MORE than half of the annual global production of gold is used by the watch and jewelry industries. And while watches made in Switzerland account for only 2% of the total number sold worldwide, they make up for 55% of total value in terms of turnover (or the net sales for a specific period). This indicates Switzerland’s watchmakers rely on precious metals more substantially than their counterparts from other markets do, making them some of the biggest consumers of gold worldwide, a new report released by WWF Switzerland found.
The WWF Watch and Jewelry Report 2018 is actually focused on the sustainability initiatives of Switzerland’s biggest watch companies, rating their performance on environmental and social impacts. But it also supplied key information regarding the country’s watch and jewelry industries.
Explaining why it lumped together the watch and jewelry industries, WWF said that the business and the sustainability challenges for both are “very similar,” and that “many companies that produce and sell watches also make jewelry, and vice versa.”
Three Swiss companies (two of which own multiple brands between them) dominate the global watch industry, taking up nearly half of the business in terms of turnover, the WWF report showed. On top of the list is the Swatch Group, with a 20% share of the global turnover value estimated at CHF36 billion. Following it are the Richemont Group (16%), Rolex (12%), US brand Fossil (7%), LVMH (which though listed as a French company owns Swiss watch brands; it takes 5%), Japan’s Citizen group (4%), Patek Philippe (Swiss, 3%), Seiko (Japanese, 3%), Audemars Piguet (Swiss, 2%) and Casio (Japanese, 2%). The remaining 26% of turnover value is distributed among numerous other companies worldwide.
Of the 20 largest companies globally active in the watch sector, around half are headquartered in Switzerland, and 17 have production centers in the country. In fact, WWF noted that “even though the watchmakers’ golden age came before the 1970s, in 2015 the sector still employed around 60,000 people in 500 companies in Switzerland and contributed around 1.5% of Swiss GDP.”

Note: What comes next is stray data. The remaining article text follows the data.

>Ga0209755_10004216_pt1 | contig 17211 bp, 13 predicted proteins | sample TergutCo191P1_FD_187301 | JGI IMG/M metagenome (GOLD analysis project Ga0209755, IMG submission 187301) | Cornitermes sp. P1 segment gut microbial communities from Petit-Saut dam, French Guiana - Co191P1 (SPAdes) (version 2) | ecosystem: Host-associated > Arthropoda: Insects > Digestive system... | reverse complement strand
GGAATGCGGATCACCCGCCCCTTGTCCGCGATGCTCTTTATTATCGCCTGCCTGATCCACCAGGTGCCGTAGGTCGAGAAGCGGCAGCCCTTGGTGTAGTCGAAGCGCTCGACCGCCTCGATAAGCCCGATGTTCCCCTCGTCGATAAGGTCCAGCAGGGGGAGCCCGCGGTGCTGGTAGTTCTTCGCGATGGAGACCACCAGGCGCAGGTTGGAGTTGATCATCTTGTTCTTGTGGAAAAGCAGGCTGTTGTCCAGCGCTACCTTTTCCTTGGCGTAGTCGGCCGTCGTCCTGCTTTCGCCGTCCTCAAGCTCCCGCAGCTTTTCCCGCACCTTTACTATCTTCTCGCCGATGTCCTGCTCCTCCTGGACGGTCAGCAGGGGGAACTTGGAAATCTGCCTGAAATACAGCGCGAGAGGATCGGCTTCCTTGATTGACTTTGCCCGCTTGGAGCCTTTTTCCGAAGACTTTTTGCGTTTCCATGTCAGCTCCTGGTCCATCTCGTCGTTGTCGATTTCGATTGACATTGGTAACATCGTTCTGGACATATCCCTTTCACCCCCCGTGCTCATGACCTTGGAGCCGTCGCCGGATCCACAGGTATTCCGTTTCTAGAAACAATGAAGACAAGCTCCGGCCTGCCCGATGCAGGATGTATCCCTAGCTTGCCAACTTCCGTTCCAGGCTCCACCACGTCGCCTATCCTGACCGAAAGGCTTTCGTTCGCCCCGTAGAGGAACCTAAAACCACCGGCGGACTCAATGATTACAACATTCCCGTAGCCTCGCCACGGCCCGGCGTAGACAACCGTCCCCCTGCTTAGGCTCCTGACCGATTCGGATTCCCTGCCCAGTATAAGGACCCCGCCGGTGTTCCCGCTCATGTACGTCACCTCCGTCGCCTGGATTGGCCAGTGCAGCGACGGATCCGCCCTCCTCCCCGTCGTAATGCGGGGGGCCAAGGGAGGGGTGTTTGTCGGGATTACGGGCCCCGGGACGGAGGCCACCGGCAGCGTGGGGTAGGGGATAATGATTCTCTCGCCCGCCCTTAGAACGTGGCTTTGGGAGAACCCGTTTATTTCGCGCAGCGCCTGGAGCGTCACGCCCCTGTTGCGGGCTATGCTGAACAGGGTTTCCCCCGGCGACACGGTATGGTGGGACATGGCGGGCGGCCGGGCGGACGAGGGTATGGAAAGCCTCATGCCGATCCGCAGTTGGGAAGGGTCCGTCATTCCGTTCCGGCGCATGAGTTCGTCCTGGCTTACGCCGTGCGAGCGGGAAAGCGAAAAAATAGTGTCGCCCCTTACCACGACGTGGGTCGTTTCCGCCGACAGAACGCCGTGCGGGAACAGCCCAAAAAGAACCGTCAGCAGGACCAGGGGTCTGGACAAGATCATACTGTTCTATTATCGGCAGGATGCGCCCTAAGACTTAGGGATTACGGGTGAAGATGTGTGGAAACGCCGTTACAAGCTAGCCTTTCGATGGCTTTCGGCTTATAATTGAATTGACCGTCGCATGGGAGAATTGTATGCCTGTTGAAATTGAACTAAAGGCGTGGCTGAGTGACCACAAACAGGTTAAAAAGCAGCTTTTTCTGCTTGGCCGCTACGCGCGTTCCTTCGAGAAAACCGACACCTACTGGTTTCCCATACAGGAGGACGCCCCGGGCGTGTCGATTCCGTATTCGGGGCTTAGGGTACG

Figures from the Federation of the Swiss Watch Industry also put Switzerland as the largest exporter of watches in the world, with value (counting in that of components) totaling to some CHF 20 billion in 2017.
As can be expected, the production of these watches is supported by a complex supply chain composed of both labor and various raw materials — titanium, silver, steel, ceramic, tungsten carbide and leather, among them. And then, of course, there is gold.
The WWF report put the amount of gold produced annually at around 4,400 tons, including between 2,500 tons and 3.000 tons which are newly mined from over 100 countries. A full 53% of the gold produced is used for watches and jewelry, surpassing those allotted for investments and central banks (and similar institutions) combined — or a total of 39%. Though no exact figure was quoted, the report said “most Swiss brands in the sector use gold in their products.”
“The most important gold refineries are situated in Switzerland,” the report added, while also noting that between 60% and 70% — around 2,400 tons — of the gold mined globally in 2017 “physically traveled through Switzerland to be refined.”
In Switzerland, there really is gold in them thar hills (or valleys).